Subject: please do an update to your episode on autoimmune disease
To: <>

Dear Science weekly,

I’m a frequent listener to your show, contributor to the Guardian, Environmental Scientist, Biochemist, and most importantly, Farmer.

Your recent re-run episode on autoimmune disease could use an update. Your guest, James Lee, made no mention about the role of man made substances’ significant contribution to, and direct correlation with, the rise in autoimmune disease in ‘western’ lifestyle countries. 

In particular, the link between glyphosate (aka roundup) and autoimmunity has been studied for some time. Mechanisms of autoimmune disease initiation, tied directly to the glyphosate molecule’s documented incorporation into our proteins during DNA transcription, have been proposed.

When glyphosate is substituted for one of our essential amino acids, glycine, into protein structure, it frequently causes folding errors in the protein. These misfolded proteins are then recognized as foreign entities as they emerge from the cells in which they are made, triggering a response from our immune system.

So in this instance at least, contrary to what your guest proposed, we do know why our immune system turns on otherwise healthy cells in our bodies. I hope you will share this information with your followers in an update to this episode. Greater understanding of dangerous chemical substance incorporation into our and other animal proteins, will help spur legislation that could ultimately resolve this problem at its source (release of toxic substances), where we will make much more significant progress than we will by treating the symptoms (autoimmunity).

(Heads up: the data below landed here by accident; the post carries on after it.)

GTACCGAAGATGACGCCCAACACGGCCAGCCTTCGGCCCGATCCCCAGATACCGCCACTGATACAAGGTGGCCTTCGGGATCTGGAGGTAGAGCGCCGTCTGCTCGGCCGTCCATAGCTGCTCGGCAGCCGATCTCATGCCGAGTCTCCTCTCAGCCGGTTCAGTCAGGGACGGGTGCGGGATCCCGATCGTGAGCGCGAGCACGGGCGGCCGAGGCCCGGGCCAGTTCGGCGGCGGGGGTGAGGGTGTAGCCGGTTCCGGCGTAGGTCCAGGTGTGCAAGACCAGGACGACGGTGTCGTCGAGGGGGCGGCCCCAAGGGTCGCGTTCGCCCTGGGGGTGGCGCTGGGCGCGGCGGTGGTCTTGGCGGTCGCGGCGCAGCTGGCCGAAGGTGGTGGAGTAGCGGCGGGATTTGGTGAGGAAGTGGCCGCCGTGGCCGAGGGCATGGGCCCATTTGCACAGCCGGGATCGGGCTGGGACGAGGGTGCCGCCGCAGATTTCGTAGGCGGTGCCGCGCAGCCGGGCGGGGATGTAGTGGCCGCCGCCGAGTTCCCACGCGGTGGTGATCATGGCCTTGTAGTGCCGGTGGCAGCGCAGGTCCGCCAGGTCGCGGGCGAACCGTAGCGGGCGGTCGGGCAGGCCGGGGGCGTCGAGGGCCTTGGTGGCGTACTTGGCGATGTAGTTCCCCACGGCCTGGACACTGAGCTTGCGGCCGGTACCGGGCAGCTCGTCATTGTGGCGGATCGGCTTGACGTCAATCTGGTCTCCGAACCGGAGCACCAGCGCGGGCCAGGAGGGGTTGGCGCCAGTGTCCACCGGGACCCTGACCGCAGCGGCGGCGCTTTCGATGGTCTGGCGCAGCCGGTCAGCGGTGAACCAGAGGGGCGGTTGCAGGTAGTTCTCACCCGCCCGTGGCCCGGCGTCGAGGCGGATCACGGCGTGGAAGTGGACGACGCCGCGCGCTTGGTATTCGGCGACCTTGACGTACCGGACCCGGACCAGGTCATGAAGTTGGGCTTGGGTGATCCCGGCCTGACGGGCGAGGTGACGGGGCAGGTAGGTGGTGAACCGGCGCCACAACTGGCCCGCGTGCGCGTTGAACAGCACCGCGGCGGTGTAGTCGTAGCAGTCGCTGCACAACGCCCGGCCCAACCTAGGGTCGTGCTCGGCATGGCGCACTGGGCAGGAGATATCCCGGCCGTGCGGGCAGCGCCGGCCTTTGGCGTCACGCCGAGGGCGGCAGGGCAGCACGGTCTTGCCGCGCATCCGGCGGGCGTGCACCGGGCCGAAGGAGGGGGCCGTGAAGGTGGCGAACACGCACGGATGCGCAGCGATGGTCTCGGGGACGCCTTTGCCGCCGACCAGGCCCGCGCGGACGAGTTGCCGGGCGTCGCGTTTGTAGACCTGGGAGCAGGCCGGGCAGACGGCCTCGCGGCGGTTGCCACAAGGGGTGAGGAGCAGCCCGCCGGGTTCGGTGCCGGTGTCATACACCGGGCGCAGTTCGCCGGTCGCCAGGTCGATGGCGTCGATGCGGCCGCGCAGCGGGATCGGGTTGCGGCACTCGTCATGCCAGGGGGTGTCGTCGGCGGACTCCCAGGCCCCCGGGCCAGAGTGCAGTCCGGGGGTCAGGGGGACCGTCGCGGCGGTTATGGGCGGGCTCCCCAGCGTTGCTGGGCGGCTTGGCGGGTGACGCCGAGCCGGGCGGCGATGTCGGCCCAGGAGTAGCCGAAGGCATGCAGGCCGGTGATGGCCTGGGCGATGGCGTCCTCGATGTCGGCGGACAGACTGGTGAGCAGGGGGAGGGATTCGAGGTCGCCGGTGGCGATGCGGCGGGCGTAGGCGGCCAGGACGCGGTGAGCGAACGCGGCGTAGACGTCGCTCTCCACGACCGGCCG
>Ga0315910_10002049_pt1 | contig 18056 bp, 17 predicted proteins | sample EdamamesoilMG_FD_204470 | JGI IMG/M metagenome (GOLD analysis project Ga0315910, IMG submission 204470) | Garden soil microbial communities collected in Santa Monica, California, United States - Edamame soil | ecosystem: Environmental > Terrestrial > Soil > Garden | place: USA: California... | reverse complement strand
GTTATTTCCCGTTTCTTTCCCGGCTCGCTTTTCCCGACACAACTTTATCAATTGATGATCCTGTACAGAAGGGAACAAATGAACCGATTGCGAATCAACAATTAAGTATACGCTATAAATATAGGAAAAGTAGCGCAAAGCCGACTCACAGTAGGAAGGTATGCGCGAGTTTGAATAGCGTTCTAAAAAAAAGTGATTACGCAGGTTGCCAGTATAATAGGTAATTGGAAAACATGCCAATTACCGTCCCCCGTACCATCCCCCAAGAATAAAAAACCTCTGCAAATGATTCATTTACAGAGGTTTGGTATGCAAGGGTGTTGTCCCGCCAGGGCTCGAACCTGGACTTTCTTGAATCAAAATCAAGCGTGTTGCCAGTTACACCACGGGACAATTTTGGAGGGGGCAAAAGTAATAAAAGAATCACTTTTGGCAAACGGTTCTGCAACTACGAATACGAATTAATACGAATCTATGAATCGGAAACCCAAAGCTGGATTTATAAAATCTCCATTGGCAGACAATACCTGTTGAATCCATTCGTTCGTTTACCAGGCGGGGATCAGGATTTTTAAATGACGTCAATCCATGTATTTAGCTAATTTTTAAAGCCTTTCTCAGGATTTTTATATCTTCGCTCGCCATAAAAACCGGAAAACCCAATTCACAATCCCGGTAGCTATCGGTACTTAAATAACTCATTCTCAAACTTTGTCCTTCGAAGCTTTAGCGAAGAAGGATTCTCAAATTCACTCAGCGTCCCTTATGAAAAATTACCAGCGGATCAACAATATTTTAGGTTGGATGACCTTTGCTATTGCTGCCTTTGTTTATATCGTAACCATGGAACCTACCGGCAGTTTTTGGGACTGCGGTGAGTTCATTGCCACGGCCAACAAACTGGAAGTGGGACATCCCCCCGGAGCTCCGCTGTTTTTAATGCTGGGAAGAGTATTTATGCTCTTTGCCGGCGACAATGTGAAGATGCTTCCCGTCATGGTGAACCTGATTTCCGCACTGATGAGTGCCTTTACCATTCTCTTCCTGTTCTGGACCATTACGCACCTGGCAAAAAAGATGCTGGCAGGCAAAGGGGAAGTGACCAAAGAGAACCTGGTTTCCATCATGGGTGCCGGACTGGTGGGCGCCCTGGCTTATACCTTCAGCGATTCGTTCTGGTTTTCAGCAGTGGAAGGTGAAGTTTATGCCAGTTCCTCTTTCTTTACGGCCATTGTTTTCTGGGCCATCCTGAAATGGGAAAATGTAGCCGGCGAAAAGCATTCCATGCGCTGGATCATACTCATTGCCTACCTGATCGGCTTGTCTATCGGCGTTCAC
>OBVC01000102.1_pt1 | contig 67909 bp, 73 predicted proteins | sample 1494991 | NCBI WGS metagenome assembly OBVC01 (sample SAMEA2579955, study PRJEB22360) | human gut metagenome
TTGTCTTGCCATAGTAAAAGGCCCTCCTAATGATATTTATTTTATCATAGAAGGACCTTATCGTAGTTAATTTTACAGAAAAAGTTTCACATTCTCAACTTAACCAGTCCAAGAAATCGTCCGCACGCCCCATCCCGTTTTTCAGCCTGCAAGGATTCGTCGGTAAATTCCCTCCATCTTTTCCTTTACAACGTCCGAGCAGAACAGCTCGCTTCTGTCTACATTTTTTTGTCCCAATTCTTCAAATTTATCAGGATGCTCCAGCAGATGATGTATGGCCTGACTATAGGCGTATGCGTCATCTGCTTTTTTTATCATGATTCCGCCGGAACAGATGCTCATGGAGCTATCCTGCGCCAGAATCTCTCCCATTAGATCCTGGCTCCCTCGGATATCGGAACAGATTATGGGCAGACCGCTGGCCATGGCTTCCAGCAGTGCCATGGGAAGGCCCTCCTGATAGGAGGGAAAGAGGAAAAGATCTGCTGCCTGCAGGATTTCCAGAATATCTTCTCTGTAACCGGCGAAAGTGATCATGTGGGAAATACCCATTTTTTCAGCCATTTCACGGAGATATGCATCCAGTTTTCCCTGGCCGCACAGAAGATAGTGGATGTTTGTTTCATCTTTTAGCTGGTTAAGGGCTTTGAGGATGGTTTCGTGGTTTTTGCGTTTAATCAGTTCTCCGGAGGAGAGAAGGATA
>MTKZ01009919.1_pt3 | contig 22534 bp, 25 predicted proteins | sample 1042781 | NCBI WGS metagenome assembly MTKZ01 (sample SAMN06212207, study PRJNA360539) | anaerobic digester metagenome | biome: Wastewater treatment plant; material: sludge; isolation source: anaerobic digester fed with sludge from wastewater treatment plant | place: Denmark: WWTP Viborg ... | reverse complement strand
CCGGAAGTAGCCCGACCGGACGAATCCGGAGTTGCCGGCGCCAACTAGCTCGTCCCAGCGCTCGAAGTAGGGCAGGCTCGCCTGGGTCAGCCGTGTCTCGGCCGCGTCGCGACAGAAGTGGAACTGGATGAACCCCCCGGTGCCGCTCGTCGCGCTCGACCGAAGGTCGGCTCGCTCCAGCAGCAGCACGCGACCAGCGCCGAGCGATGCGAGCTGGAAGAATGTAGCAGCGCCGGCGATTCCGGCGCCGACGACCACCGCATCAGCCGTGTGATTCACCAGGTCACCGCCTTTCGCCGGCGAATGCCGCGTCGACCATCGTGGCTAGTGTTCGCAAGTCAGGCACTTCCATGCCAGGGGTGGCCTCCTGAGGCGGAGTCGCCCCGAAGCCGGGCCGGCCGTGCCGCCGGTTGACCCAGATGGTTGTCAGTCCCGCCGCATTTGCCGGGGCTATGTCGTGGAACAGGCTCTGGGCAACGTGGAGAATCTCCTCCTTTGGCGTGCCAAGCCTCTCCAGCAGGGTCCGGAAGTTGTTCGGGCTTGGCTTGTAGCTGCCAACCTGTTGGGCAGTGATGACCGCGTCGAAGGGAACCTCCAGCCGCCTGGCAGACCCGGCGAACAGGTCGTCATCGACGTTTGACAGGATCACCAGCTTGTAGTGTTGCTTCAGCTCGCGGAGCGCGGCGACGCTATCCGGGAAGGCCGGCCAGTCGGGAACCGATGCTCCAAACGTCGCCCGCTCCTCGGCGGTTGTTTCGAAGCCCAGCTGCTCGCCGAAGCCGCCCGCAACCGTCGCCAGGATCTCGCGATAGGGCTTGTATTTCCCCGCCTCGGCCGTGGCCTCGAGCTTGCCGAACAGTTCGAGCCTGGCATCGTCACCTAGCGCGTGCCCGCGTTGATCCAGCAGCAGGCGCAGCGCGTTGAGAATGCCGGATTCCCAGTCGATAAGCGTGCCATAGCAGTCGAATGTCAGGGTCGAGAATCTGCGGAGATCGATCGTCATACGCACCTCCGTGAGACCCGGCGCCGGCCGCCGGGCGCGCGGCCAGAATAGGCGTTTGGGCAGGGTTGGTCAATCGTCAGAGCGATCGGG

Please read:

“Toxic Legacy, how the weedkiller glyphosate is destroying our health and the environment”
–Dr. Stephanie Seneff

And perhaps do a follow up episode with Dr. Seneff to fill in the gaps left by your last guest on this issue of critical importance.

Like plastic pollution, forever chemicals, and toxic herbicides/pesticides/fertilizers, there exists a need to stop focusing on the symptoms, and solve these desperate issues at their source, by discontinuing use of substances incompatible with life on earth. Humanity has survived at high standards of living for generations long before the first plastic bottle, or drop of “crop protection” fluid, or non-stick pan was ever produced.

The invention of these things were for the benefit of mankind, but now that we have the ability to look back on their legacy, it’s time to turn the ship around toward a sustainable future, through the prohibition of substances incompatible with natural decomposition processes, and the promotion of new technologies compatible with our health, convenience, and environment.

Thank you for your time.

Peter Brezny

Encourage the NC Cooperative Extension

The NC Cooperative Extension, a valuable resource for NC Farmers is seeking feedback.

You can let them know what you think with their survey here (until April 30, 2020):